Dimensioning of riparian buffer zones in agricultural catchments at national level

Authors: Evelyn Uuemaa*, University of Tartu, Ain Kull, University of Tartu, Kiira Mõisja, University of Tartu, Hanna-Ingrid Nurm, University of Tartu, Alexander Kmoch, University of Tartu
Topics: Water Resources and Hydrology, Environmental Science, Physical Geography
Keywords: ecohydrology, nature based solutions, riparian zones, geospatial
Session Type: Virtual Guided Poster
Day: 4/7/2021
Start / End Time: 3:05 PM / 4:20 PM
Room: Virtual 54
Presentation File: No File Uploaded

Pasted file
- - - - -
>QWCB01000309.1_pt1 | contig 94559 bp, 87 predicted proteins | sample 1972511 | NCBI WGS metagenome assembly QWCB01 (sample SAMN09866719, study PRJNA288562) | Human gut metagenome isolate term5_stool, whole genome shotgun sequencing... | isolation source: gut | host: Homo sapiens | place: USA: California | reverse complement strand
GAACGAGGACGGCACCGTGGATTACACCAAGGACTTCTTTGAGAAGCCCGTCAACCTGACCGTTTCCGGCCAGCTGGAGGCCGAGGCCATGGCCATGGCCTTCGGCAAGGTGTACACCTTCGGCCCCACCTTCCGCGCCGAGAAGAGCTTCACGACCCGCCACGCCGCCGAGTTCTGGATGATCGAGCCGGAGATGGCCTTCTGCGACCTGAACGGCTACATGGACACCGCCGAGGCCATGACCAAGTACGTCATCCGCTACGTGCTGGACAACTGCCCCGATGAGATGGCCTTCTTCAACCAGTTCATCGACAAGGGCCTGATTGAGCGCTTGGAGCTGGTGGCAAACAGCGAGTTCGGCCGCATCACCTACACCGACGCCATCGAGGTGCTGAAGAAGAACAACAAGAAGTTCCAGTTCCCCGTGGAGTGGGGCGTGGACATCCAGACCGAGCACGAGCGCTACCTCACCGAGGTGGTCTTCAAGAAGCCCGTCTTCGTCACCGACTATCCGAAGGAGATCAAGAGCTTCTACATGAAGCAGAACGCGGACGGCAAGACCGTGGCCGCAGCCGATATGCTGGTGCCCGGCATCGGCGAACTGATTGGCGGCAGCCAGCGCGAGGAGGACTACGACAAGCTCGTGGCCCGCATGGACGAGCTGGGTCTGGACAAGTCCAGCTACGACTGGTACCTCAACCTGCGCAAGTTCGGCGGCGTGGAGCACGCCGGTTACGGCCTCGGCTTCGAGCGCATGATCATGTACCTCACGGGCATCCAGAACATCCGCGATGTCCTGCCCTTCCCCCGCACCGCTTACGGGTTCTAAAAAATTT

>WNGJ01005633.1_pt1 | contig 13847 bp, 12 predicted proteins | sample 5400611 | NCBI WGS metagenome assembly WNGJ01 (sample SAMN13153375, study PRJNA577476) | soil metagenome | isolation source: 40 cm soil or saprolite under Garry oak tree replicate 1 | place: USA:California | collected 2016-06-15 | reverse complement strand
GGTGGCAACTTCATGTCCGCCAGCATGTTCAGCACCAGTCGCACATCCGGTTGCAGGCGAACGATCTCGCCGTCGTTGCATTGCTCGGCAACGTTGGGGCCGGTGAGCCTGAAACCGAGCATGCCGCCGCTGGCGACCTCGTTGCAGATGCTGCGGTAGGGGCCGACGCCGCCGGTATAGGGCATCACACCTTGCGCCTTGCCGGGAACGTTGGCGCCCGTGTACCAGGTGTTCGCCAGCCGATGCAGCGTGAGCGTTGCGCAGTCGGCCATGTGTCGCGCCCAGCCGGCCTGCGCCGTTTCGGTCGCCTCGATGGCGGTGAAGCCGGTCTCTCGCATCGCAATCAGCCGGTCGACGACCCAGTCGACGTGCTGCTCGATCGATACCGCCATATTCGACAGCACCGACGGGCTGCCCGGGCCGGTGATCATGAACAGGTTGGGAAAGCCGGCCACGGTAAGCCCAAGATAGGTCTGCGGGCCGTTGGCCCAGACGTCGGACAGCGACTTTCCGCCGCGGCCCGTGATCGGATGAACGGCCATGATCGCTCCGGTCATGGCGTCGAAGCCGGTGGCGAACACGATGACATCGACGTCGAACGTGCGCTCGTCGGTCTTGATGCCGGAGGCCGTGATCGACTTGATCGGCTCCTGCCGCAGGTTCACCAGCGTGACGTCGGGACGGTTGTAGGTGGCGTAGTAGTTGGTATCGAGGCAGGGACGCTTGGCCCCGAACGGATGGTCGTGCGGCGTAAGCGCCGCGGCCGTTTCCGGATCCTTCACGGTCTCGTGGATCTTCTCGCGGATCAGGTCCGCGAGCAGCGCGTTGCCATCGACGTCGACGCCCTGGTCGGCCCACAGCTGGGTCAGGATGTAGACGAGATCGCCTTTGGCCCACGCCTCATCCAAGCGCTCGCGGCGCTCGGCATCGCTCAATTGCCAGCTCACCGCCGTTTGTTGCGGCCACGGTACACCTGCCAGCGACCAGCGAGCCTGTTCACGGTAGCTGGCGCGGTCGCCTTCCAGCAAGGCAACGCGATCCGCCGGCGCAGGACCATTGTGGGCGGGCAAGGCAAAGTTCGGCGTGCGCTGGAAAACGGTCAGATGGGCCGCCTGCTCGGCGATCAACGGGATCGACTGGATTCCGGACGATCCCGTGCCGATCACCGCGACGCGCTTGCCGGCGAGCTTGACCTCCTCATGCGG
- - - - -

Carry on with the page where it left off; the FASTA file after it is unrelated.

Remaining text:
Intensive agricultural production may lead to water quality degradation due to excessive nutrient loadings. To mitigate this effect, establishment of buffering vegetated strips is an efficient measure. Recommending optimal widths for riparian buffer zones is still a challenging task, in particular when considering the spatial variability of the landscape. Empirical-based approaches include assessment of terrain, soil types, land use, and are often realised in computationally expensive hydrological simulation. However, trade-offs have to be made between spatial resolution and areal extent. Another elegant empirical-based approach are nomographs, where via triangulation of a specific slope length, terrain slope and soil type recommended buffer width can be easily calculated. Mander and Kuusemets (1998) already developed such a nomograph for Estonian catchments in 1998, yet, a computational use case has not been explored. We implemented the nomograph as a GIS algorithm in Python/QGIS to retrieve the recommended buffer width at national level. We synthesized a specific slope length via a weighted average of flow length, local flow accumulation and LS factor, and then use the specific slope length, slope derived from 5 m spatial resolution DEM and soil texture classes as inputs for the algorithm. We calculated recommendable buffer strip widths for the whole of country of Estonia, over an area of approx. 43,000 km2. The developed algorithm is applicable in any region with relevant adjustments to local soil types. The result directly informs policy making by being able to more specifically decide and explain variations of buffer zone widths along water bo

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